Astrophotography is a branch of photography that focuses on capturing images of celestial objects and phenomena, such as stars, galaxies, nebulae, and the Milky Way. This type of photography requires specialised equipment and techniques to produce clear and stunning images of the night sky.

One of the most important pieces of equipment for astrophotography is a camera with manual control, such as a digital single-lens reflex (DSLR) or mirrorless camera. A camera with manual control allows the photographer to adjust settings such as exposure time, aperture, and ISO sensitivity to capture the details of the night sky. A sturdy tripod is also essential to keep the camera steady during long exposures and prevent blurry images.

In addition to the camera and tripod, a lens with a wide aperture, such as a fast, wide-angle lens, is ideal for astrophotography. A fast lens allows more light into the camera, which is crucial for capturing images in low light conditions. A lens with a wide field of view can also help capture large portions of the night sky.

Another key aspect of astrophotography is post-processing. Raw images of the night sky often require adjustments to bring out the details and colours of the celestial objects. This can involve using software such as Adobe Photoshop or Lightroom to correct exposure, remove noise, and adjust colour balance.

Astrophotography can also be enhanced through the use of specialised equipment such as star trackers, which keep the camera pointed at a celestial object during a long exposure, and intervalometers, which can automate the process of taking multiple photos in succession.


One of the challenges of astrophotography is dealing with light pollution. Light pollution can wash out the stars and make it difficult to capture clear images of the night sky. To minimise light pollution, photographers often travel to dark sky locations, away from city lights, to capture the night sky in its full glory.

Astrophotography can be a rewarding and challenging type of photography. With the right equipment and techniques, it is possible to capture stunning images of the night sky that showcase the beauty and complexity of the universe. Whether you are a beginner or an experienced photographer, astrophotography is a fascinating and endlessly fascinating field that offers endless opportunities for creativity and discovery.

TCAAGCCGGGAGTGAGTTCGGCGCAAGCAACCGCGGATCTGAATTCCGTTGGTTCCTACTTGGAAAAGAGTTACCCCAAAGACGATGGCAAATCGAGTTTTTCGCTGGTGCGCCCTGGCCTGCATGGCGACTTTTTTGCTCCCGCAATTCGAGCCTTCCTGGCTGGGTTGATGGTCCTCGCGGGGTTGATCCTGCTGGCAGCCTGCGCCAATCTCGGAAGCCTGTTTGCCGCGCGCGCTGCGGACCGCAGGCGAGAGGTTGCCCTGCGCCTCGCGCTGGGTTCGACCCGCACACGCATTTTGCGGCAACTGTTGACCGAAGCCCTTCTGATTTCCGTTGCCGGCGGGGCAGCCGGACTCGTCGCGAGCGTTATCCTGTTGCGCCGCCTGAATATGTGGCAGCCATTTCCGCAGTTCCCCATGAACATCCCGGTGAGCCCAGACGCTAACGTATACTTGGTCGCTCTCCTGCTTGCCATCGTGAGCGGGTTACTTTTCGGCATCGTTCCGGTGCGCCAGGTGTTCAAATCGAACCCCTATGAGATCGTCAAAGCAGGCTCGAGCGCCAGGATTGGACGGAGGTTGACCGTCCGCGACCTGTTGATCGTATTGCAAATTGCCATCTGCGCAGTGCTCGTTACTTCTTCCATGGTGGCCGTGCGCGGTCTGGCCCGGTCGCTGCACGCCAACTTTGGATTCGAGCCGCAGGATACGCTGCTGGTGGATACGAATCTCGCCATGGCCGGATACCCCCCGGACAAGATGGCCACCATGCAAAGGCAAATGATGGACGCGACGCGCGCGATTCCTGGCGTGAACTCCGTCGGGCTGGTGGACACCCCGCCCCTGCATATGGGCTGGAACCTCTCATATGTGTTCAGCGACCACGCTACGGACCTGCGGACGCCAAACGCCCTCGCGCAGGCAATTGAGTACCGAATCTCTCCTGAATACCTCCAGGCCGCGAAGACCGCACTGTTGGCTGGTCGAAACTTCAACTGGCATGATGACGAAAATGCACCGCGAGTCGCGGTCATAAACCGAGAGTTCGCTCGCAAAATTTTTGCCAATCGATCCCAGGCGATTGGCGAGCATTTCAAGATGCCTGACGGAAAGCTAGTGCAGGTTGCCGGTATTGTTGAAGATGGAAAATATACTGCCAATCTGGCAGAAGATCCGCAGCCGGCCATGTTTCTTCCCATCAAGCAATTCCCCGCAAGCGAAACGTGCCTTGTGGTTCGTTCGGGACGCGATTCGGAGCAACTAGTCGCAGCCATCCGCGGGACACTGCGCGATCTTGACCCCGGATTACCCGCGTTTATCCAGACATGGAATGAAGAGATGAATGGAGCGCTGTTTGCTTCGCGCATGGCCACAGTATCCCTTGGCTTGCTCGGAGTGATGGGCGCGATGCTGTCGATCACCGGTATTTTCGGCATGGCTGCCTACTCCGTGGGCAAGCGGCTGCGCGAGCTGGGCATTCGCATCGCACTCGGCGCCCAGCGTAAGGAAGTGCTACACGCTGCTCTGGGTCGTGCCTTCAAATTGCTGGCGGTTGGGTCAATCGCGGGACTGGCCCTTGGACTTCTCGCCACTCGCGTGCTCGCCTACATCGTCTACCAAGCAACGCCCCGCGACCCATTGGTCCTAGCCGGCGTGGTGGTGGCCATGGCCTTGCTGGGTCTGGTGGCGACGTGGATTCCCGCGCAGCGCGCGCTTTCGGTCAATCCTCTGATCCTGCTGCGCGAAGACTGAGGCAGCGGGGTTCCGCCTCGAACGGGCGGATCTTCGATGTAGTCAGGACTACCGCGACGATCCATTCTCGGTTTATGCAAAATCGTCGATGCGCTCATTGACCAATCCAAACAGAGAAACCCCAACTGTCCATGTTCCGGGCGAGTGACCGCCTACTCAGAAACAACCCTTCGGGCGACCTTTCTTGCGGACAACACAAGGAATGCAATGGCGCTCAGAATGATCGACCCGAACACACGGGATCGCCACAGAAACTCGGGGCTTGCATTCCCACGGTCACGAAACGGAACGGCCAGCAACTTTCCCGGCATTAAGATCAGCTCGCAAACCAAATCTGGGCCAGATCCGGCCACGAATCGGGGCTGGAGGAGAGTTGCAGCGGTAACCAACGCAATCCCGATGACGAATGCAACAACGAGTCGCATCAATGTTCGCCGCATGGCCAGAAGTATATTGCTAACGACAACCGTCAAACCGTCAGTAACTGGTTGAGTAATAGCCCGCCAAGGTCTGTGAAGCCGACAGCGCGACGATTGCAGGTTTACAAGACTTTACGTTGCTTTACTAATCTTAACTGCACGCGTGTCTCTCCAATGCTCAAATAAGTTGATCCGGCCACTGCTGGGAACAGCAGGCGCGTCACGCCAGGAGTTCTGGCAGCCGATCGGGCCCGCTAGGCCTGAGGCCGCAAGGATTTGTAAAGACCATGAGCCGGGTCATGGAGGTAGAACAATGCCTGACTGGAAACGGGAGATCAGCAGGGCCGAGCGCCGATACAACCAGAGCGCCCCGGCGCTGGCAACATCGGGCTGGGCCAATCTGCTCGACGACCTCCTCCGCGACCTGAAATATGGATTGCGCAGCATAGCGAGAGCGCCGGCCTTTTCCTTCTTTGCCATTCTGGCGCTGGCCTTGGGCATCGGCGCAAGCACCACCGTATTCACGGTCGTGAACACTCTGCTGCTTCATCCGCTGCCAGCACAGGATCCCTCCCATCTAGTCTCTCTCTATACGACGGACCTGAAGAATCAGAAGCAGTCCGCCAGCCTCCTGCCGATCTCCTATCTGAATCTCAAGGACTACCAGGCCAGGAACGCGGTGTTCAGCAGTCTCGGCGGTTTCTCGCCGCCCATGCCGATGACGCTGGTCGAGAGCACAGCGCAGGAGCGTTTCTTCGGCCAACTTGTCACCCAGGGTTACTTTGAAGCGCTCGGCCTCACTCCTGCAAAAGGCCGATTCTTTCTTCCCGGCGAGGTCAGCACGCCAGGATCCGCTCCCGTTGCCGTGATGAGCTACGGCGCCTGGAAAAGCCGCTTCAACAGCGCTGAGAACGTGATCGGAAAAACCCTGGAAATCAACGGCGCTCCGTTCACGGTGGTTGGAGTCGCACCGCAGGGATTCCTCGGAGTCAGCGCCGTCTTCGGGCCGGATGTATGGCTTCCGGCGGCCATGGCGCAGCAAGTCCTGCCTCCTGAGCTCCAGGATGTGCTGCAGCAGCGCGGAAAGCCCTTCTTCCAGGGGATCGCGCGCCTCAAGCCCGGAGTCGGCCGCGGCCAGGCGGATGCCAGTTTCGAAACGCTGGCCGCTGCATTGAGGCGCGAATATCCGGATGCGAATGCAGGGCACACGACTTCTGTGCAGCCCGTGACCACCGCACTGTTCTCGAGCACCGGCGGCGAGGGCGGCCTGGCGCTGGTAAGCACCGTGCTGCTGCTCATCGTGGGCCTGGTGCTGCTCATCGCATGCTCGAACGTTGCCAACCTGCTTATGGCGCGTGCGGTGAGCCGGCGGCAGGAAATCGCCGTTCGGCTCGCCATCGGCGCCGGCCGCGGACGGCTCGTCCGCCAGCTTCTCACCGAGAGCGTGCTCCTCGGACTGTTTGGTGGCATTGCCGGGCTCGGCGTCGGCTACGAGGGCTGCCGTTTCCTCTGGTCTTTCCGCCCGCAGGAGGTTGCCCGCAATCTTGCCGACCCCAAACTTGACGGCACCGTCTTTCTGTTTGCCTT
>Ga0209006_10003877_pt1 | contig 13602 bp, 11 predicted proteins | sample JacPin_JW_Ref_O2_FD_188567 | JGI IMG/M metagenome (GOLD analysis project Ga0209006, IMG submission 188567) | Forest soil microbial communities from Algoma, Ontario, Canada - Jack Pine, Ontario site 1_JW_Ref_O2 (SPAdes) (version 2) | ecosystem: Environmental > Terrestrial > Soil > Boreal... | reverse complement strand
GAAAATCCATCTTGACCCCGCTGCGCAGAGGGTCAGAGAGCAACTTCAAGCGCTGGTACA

Do I need a telescope for astrophotography

No, you do not necessarily need a telescope for astrophotography. While telescopes can be useful for capturing images of specific celestial objects, such as planets or distant galaxies, they are not required for general astrophotography. A camera with manual control, a tripod, and a fast, wide-angle lens can be used to capture images of the night sky, including stars, the Milky Way, and other celestial objects. In some cases, a telescope may actually limit the field of view, making it difficult to capture wide-angle shots of the night sky. The choice of whether or not to use a telescope in astrophotography will depend on your specific goals and the type of images you want to capture.

Top 10 astrophotography targets for beginners

Here are ten popular astrophotography targets for beginners:

  1. The Moon – The Moon is a great first target for beginner astrophotographers. It is bright and easy to find, and can be captured with just a camera and a telephoto lens.
  2. The Milky Way – The Milky Way is a stunning view of the galaxy that is visible from many locations on Earth. A wide-angle lens and a clear, dark sky are required to capture this iconic target.
  3. Star Trails – Star trails are a type of long exposure photo that captures the movement of the stars over time. They can be captured by leaving the camera’s shutter open for several minutes.
  4. The Orion Nebula – The Orion Nebula is a nearby cloud of gas and dust that is easily visible with the naked eye. A long exposure photo can reveal its colourful and detailed structure.
  5. The Andromeda Galaxy – The Andromeda Galaxy is a distant spiral galaxy that is visible from Earth. It can be captured with a camera and a telephoto lens.
  6. The Pleiades – The Pleiades is an open star cluster that is easily visible with the naked eye. It can be captured with a wide-angle lens and a clear, dark sky.
  7. The North Star – The North Star, also known as Polaris, is the brightest star in the constellation Ursa Minor. A long exposure photo can capture the stars in the night sky rotating around it.
  8. Meteor Showers – Meteor showers are a regular occurrence that can produce dozens of shooting stars per hour. They can be captured with a camera and a wide-angle lens.
  9. The International Space Station (ISS) – The ISS is a visible, moving object in the night sky that can be captured with a long exposure photo.
  10. The Zodiacal Light – The Zodiacal Light is a faint, glowing band of light that is visible in the night sky. It can be captured with a wide-angle lens and a clear, dark sky.

These are just a few of the many astrophotography targets that are accessible to beginners. With the right equipment and techniques, the night sky is an endless source of fascinating and beautiful subjects to capture and explore.